Friday, December 22, 2006

Why does it make us so angry?

Over at Bread & Roses, a feminist board I sometimes lurk on (shy me), the discussion about Elizabeth May has been ongoing, especially since high-profile feminist Judy Rebick withdrew her support from the Greens because of May's comments on abortion (May responded today). When one of the B&R posters wondered about the intensity of her anger at the situation, I empathized immediately -- it makes me almost crazy with rage that anyone would question abortion rights or suggest there should be further debate on them.

It's because the very suggestion of a "debate" on abortion feels like a personal attack, and in fact it is -- it couldn't get more personal. It feels like a bunch of strangers grabbing you by the crotch and saying "This belongs to the us". Because it isn't just about the right to choose: the anti-abortion movement is symptomatic of a desire in some quarters to oppress women by biological imperative, and to punish women who dare to be sexual. A good many anti-choicers would not only ban abortion, but contraception. If you want to avoid pregnancy, keep your legs closed, otherwise shut up and be a good baby-making machine.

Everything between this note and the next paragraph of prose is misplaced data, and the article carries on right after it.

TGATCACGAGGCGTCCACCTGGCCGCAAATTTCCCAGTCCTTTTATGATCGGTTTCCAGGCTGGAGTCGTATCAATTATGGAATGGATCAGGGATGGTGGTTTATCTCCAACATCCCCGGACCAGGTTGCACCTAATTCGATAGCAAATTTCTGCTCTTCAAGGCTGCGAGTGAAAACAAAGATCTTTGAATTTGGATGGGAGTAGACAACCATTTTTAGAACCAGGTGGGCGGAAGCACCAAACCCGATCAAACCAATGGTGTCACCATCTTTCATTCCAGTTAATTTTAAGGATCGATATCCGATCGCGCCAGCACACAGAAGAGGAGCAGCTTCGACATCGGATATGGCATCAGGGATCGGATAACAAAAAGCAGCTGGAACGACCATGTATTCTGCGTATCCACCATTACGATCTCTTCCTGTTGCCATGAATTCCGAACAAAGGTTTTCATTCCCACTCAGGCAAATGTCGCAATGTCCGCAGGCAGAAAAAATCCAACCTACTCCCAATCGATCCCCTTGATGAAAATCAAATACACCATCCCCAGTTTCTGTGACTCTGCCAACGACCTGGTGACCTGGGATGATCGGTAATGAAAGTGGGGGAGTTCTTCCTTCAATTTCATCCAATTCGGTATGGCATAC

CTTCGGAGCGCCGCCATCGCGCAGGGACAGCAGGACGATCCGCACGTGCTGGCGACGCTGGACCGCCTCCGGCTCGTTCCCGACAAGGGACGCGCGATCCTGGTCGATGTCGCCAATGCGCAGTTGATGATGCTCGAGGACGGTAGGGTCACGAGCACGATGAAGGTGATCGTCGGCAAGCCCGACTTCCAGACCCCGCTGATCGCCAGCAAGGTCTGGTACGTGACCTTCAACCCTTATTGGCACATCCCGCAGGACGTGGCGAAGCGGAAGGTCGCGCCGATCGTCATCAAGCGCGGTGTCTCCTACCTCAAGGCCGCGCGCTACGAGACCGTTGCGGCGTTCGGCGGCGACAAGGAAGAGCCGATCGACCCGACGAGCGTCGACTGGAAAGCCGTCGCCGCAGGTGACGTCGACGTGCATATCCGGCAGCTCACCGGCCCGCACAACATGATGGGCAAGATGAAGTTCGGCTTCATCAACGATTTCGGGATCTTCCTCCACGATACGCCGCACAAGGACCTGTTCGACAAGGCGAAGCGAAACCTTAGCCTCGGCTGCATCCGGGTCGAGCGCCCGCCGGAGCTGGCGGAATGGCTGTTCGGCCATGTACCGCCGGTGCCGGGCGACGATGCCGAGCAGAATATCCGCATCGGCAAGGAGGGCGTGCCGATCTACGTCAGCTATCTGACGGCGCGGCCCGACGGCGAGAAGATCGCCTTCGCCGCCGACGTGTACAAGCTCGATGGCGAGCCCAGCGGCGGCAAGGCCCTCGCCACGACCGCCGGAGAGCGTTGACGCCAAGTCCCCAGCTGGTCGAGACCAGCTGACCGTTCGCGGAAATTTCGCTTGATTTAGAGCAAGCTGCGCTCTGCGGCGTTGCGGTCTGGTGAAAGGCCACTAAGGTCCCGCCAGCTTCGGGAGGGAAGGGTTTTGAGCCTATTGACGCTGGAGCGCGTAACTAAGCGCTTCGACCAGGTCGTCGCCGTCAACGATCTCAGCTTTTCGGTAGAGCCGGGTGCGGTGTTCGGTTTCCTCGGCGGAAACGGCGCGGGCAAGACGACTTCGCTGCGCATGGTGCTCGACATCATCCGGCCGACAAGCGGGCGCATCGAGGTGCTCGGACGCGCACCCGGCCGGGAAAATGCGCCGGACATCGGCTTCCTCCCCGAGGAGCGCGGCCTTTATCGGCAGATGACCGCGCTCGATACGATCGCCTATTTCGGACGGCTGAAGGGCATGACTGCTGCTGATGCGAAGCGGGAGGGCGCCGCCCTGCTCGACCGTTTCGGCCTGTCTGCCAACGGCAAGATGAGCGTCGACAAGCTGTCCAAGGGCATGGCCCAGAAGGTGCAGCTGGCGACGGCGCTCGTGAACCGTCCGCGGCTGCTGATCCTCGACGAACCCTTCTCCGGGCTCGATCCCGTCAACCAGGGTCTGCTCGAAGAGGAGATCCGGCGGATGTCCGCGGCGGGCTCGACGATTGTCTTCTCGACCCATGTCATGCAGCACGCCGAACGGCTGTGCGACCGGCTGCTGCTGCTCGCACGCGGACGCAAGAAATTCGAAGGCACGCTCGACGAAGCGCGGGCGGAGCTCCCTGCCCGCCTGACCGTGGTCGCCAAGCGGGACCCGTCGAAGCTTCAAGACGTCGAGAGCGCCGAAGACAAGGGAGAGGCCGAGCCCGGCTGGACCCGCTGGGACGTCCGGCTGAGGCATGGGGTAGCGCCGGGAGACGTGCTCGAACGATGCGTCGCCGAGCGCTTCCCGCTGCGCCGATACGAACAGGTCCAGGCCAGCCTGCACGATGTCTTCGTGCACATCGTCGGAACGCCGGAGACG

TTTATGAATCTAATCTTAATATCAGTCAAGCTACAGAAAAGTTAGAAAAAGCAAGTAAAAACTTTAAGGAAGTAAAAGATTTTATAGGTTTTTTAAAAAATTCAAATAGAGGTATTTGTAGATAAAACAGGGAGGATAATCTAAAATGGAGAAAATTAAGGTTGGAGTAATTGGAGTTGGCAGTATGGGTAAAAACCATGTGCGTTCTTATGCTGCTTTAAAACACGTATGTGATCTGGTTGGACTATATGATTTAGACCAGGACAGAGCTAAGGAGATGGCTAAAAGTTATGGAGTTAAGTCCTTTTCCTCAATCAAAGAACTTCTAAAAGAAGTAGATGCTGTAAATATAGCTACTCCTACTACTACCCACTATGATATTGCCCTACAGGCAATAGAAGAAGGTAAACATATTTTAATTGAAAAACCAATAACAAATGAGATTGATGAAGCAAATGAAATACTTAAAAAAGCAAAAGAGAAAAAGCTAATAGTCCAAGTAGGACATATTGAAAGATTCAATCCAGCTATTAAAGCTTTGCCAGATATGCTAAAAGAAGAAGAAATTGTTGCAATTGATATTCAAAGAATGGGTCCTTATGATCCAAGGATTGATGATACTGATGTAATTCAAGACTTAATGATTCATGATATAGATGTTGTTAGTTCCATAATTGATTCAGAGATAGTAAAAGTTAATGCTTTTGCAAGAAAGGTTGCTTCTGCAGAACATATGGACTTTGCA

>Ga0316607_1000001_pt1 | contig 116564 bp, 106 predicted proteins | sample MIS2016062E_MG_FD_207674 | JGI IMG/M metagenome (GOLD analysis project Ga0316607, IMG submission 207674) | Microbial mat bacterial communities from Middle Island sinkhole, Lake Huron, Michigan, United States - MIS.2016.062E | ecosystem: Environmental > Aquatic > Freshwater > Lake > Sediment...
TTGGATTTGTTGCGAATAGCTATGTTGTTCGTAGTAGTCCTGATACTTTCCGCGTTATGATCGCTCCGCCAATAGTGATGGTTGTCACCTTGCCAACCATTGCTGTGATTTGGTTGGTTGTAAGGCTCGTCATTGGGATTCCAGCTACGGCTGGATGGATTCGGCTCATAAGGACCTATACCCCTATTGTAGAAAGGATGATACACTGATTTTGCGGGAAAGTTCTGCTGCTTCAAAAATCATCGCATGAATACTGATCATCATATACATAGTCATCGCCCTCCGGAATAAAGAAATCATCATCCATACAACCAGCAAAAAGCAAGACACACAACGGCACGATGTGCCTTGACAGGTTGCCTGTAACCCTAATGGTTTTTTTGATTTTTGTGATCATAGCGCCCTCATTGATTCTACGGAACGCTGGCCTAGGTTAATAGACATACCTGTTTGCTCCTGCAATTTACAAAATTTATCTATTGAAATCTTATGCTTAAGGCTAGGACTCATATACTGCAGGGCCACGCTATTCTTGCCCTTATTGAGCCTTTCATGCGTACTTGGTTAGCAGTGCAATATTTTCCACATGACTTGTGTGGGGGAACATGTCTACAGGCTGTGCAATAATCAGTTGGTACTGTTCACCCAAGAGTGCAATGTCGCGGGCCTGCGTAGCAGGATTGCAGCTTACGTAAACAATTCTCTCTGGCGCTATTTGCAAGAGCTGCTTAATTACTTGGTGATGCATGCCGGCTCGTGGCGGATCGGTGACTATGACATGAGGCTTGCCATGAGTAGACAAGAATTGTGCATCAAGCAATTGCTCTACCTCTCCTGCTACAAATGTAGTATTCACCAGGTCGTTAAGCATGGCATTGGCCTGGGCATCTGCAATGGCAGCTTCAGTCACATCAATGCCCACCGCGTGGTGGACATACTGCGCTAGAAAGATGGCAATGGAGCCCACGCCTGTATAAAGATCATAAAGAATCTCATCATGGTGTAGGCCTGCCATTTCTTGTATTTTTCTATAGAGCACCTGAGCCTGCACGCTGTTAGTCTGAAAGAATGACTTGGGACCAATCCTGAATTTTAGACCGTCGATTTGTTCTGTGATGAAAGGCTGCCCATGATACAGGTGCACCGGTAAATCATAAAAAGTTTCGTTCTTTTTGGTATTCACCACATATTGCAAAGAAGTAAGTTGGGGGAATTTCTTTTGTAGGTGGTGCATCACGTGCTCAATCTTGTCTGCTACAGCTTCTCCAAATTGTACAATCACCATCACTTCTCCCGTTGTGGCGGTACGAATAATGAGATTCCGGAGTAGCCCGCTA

The abortion issue is the tip of an anti-female ideological iceberg that represents the lowering of women back into second-class citizenry, where they're victimized by the whims of their biology. I am not going back, especially not at the behest of an ideology I despise. Not going back. And when someone suggests that maybe I should just think about it, discuss it, debate it... I go to DefCon 1, readiness for imminent attack, anger and outrage locked and loaded.